Koshary is the ultimate Egyptian cheap meal, though it is enjoyed by everyone, rich and poor. You'll find dusty construction workers gathered around street carts, you'll find the wealthy enjoying it at home, and in between you'll find a few restaurants serving koshary, and only koshary.
Koshary, in Egyptian Arabic, means 'mixed-up,' and that is what koshary is--a jumble of rice, pasta and lentils sauced with a vinegary tomato sauce and topped with a sprinkling of crispy fried onions and a few chick peas. A garlicky vinegar and hot sauce are generally provided for you to add as you wish.
Your visit to a koshary restaurant begins at the till where you'll order and pay. Your only choice here is size, and rather than small, medium and large, you simply tell the man how much you're going to pay. Your serving will be dished accordingly. When we lived there (until 2005), the equivalent of about 40 US cents was more than enough to satisfy my own, substantial, appetite.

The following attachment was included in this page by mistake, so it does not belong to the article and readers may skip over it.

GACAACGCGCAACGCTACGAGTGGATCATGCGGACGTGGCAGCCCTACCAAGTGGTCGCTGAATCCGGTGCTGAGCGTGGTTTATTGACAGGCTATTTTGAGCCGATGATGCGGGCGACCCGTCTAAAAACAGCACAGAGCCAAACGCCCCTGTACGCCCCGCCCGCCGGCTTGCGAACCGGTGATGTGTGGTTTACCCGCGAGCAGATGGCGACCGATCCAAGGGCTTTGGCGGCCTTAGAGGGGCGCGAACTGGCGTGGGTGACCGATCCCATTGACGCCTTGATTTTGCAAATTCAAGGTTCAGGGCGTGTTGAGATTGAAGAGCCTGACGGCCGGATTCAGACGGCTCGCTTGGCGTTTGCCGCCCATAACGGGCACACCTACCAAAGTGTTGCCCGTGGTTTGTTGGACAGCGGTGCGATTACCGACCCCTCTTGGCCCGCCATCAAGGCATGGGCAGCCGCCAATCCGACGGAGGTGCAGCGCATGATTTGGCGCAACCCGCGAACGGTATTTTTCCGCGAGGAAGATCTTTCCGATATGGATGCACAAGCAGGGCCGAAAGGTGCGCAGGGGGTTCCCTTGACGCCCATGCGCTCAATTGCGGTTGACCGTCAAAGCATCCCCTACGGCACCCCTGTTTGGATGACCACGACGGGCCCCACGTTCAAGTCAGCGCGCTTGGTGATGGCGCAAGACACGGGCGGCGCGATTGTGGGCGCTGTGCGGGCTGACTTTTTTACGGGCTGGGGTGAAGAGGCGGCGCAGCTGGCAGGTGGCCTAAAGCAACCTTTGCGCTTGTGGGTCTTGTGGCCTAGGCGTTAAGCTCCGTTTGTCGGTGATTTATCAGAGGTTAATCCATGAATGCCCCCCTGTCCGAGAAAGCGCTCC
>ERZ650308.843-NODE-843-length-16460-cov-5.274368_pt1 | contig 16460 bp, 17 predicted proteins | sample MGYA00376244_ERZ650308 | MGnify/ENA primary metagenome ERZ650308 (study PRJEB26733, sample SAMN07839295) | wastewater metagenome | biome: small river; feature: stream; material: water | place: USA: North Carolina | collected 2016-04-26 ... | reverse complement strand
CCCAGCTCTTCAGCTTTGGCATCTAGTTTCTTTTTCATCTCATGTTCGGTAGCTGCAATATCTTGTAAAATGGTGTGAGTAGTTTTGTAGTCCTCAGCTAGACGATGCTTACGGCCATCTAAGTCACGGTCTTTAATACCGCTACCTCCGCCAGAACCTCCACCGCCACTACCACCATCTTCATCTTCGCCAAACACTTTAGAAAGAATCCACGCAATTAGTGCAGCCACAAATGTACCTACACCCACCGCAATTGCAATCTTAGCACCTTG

Your koshary will be assembled by a man on a raised dais with a large metal spoon. In front of him with be massive stainless steel vats of the components and your better koshary maestro will flick a bit of each into your bowl with flair and rhythm.
Make your way across the sawdust-strewn floor to an open table, add the provided condiments as you like and enjoy.
This recipie is infinately scalable. The most I've ever done was when I pulled a guest chef gig at my daughter's school. We served 273 kids for about US$ 90, or less than 35 cents each. Our costs on dry goods are similar to what you pay in the US. The four main ingredients and their ratios, as dry ingredients, are: lentils (one part), rice (four parts), pasta (four parts) and tomato sauce (eight parts). —innoabrd